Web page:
“The world is indeed full of peril and in it there are many dark places.”
― J.R.R. Tolkien, The Lord of the Rings
The helicopter landed gently, Chris hardly feeling the skids touch cement. He likely wouldn’t have noticed anyway, his attention was on his new surroundings. He’d never been here before, but knew of it.
The reports, everything they’d been told, were wrong.
The campus was on several thousand acres of woodland, that much looked to be true, but none of the imaging they’d been given really captured the scope. They’d landed on a helipad next to a long runway. The A-10 Thunderbolt II’s were just now landing, their big turbines roaring as they passed. To the other side was a low, squat building that looked like a bunker. There were other buildings like it, tucked back beneath the trees. Some were open and Chris saw more A-10s and even an F-15C. Those kinds of aircraft simply were not sold to civilians.
What the hell is going on here?
A group of six men came to greet them, dressed in dark gray Battle Dress Uniforms (BDUs), wore protective vests, and had M4s slung across their chests. Not the civilian AR-15s, but fully automatic M4 carbines. Each man walked with the casual, but predatory, gate that Chris knew too well. Ex-military, and more than likely ex-Special Forces.
The low pay and relatively low appreciation given to them in the military often drove men like these into the arms of Private Security. You could do what you normally did for ten times the pay and fewer rules. That was partially why Chris got into it himself. Kurama had paid those debts he owed for all the surgeries to repair his back and knees. They’d given him a purpose after the accident. So what did Black Dawn give?
“Sorry for the shit greeting!” the man in front said with a big smile, yelling over the chopper’s turbines as they spun down. “Come inside, we’ll talk over some hot, honest-to-fucking-God coffee!” Chris hesitated, as did the rest of them. They didn’t really have a choice, Chris knew that, but the man’s smile didn’t have an ounce of actual pleasure in it. He’d used that smile himself a hundred times when they’d been dropped in to deal with outbreaks.
“Sure,” Bill said, slapping the release on his restraints and sliding off his seat. The guards tensed a little, their hands flexing on the grips of their rifles. Bill was testing them, letting Chris get their measure. It wasn’t good. If anyone in their group made a move, any move at all, those men could kill all of them in moments. There were no good options, so he did what might keep him alive until other opportunities opened. He played along.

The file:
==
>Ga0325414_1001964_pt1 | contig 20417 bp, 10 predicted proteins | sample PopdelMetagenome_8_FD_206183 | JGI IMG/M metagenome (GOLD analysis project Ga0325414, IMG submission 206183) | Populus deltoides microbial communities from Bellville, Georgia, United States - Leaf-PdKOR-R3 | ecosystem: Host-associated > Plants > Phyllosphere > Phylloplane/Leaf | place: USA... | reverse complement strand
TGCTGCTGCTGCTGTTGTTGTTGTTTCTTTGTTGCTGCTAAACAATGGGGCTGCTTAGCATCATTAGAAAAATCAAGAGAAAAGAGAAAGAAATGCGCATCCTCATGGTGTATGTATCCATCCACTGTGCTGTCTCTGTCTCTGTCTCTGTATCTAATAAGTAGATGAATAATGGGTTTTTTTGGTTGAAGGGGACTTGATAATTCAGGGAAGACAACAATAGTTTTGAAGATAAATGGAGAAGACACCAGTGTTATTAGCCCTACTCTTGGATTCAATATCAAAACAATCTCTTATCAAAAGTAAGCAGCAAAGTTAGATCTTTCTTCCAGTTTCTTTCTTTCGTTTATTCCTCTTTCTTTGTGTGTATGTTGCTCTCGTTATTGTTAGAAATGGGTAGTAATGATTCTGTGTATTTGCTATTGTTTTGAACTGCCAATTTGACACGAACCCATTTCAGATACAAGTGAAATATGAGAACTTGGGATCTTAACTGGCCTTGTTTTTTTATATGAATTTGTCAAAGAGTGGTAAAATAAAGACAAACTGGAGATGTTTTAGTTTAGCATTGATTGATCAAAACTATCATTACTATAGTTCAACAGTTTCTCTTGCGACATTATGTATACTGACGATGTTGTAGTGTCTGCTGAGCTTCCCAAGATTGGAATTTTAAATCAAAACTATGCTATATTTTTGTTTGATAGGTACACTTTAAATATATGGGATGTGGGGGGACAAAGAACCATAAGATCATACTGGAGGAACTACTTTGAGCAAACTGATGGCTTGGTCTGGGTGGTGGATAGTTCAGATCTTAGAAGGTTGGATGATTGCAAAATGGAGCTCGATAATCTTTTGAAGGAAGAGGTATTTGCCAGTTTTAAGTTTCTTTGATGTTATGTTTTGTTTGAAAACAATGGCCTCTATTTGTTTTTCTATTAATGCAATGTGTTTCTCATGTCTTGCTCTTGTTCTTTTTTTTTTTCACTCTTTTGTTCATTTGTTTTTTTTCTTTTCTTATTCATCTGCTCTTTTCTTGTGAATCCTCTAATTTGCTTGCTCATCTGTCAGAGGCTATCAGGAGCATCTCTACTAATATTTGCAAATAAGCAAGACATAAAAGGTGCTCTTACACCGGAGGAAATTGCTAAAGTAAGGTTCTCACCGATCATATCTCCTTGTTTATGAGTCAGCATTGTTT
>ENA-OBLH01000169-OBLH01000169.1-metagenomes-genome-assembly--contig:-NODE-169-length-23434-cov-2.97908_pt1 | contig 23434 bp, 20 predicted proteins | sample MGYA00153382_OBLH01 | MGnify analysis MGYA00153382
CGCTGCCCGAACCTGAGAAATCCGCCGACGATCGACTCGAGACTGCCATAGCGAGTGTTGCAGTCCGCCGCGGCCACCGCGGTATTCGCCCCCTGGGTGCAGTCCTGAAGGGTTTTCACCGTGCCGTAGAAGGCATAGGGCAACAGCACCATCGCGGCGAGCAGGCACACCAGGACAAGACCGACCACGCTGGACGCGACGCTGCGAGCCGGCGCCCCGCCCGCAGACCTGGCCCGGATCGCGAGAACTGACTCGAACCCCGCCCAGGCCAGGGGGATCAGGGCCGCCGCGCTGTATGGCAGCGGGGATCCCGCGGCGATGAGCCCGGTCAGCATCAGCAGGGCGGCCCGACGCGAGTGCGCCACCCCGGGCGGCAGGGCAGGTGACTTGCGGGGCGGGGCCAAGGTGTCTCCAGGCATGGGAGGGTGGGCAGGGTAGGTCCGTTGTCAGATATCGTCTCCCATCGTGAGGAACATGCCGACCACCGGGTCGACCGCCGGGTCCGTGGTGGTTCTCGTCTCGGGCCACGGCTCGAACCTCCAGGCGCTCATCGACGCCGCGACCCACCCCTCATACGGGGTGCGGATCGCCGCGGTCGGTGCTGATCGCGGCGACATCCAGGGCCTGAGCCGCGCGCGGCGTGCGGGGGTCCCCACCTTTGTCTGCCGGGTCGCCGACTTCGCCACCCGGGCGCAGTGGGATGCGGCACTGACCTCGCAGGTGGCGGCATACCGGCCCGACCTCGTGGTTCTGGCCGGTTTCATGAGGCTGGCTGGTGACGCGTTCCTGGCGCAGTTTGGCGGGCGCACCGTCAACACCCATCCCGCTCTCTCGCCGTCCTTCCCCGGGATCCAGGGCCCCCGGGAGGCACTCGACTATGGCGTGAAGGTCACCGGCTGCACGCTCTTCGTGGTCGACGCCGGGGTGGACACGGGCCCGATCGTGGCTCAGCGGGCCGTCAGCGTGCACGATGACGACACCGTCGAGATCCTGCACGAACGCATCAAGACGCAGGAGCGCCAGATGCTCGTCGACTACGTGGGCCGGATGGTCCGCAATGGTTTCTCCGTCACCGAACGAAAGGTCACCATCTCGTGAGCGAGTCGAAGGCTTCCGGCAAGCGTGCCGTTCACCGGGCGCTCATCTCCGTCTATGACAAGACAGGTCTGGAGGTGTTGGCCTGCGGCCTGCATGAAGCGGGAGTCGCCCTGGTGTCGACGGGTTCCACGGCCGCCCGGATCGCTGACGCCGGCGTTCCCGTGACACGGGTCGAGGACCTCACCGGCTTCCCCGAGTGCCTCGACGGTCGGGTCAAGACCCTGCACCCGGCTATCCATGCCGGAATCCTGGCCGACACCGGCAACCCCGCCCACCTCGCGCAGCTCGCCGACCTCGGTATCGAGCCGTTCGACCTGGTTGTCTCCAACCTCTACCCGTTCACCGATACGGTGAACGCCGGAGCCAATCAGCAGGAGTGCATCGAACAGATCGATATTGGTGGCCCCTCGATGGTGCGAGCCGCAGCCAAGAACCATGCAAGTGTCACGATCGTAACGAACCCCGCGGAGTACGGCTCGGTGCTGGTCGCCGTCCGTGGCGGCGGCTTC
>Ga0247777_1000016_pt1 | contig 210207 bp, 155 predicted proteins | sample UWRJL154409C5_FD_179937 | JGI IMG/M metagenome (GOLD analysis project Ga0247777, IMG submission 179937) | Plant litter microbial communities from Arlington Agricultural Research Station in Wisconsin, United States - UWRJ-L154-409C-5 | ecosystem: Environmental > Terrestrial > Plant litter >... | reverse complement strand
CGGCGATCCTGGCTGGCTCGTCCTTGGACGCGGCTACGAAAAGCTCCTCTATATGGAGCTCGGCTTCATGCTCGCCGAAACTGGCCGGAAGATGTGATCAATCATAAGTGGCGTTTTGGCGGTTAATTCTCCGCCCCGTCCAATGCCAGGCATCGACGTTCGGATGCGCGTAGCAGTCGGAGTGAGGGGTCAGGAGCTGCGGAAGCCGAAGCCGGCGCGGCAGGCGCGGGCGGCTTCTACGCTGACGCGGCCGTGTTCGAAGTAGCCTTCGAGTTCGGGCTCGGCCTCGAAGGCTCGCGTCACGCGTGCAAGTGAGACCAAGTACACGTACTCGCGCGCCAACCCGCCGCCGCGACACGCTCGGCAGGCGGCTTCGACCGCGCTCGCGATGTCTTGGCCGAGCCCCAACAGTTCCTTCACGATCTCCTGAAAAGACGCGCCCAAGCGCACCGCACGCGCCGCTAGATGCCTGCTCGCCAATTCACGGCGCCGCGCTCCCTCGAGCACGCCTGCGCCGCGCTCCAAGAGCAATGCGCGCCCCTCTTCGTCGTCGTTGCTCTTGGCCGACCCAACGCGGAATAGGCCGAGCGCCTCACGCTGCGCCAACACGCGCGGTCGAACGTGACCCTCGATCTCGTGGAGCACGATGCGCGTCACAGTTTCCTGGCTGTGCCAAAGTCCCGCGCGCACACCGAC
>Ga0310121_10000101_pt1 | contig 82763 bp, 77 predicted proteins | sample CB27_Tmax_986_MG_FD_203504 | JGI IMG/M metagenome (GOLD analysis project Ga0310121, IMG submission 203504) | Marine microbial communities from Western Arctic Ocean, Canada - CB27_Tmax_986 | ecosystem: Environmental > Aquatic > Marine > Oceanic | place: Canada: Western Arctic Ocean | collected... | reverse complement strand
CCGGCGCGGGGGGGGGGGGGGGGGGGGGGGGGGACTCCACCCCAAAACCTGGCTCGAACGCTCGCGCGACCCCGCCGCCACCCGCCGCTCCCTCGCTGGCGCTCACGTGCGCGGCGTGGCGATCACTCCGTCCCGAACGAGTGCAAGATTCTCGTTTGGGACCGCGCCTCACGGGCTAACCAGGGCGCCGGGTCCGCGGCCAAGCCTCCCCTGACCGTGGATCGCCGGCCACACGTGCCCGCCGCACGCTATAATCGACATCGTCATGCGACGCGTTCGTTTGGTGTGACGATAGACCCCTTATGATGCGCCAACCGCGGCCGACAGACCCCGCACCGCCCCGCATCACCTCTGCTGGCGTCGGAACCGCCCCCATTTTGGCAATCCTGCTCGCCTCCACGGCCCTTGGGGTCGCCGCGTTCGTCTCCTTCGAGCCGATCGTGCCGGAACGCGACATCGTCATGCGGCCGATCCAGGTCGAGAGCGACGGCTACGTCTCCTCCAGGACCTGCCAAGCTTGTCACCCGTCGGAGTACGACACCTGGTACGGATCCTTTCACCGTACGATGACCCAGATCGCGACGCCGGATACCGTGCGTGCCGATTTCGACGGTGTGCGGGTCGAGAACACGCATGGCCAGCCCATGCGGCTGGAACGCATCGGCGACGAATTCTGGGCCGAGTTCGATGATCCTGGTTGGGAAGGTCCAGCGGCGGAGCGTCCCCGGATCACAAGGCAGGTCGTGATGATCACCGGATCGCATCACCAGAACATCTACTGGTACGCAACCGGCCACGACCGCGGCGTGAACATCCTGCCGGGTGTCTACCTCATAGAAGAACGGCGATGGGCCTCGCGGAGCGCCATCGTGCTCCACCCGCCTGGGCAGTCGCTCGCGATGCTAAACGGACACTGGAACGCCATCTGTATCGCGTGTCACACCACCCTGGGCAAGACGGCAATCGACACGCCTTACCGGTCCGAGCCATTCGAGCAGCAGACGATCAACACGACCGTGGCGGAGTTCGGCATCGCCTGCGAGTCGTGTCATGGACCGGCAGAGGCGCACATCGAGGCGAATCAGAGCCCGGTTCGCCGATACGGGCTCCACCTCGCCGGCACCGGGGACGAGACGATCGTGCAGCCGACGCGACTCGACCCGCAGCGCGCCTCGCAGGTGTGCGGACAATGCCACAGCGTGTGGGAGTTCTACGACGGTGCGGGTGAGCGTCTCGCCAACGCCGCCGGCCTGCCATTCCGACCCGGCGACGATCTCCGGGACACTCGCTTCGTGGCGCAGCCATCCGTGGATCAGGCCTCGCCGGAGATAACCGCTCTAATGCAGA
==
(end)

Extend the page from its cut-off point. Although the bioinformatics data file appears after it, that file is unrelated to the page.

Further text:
“Please tell me it isn’t Folgers!” he shouted, grinning back and sliding off the chopper deck.
“Naw, better, trust me,” the man said. Chris got a good look at him as he stepped away from the chopper. He was in this early forties, close-cropped graying hair beneath a black ball cap. His face was clean-shaven with old pock scarring on his cheeks. Brown eyes, tanned complexion, likely hispanic mixed with asian judging by his features. No memory of anyone like that came to mind.
“Name’s Holden,” the man said and offered a hand to Chris, as if reading his mind. “I’m sure you’re thinking this is all FUBAR but trust me, it’s all good. Let’s get your men inside and out of this fucking cold.” Holden turned and waved them all out. By now the whine of the chipper engine began to die down. Chris could almost hear himself think.
Their weapons were not confiscated, something that Chris made quick note of. Likely they’d be taken later, once they were inside. This let them have a sense of security for the moment, like they were still in control and not prisoners. The way the other five men loosely gathered around them belied that intention, but it was a nice try. Chris gave Holden points for ingenuity.
He turned to look towards Allan. The man was despondent, eyes downcast and vacant. Turner and Williams were both leading him by an arm. Turner had the case with the medicine in his right hand. They needed to keep that in their possession as long as possible if they had any hope of negotiating here.
“Good thing we found you folks before cleaning out that town,” Holden said as they walked. “Intel said it was clear of anything but the Zombos.”
“Zombos?” Chris said, raising a brow in Holden’s direction.
“The Infected. We’ve been calling the damn things Zombies, Zombos, whatever the fuck. This whole thing’s messed up.”
“Yeah,” Chris said, glancing over to Bill. His friend merely grimaced.
“No worries. We’ll get things straightened out. Now that you’re here, might even be faster.”
Chris wondered what that meant but said nothing.
Holden led them to the bunker-like building and through a set of heavy glass doors that Chris suspected were shatterproof. Holden ran a gloved hand over a security pad and the door unlocked, then ushered them through. Inside was a reception area with industrial carpeting and a desk where a young woman sat staring at a set of dual monitors. All of the lights were on.
Where the hell are they getting the power?
“Steph, please tell Mister Fitzpatrick that they’ve arrived?” Holden said and the girl nodded. When she turned to pick up a phone, Chris saw that she was armed. He also saw the tattoo sticking out of her uniform collar. The symbol of the USMC was just barely visible beneath.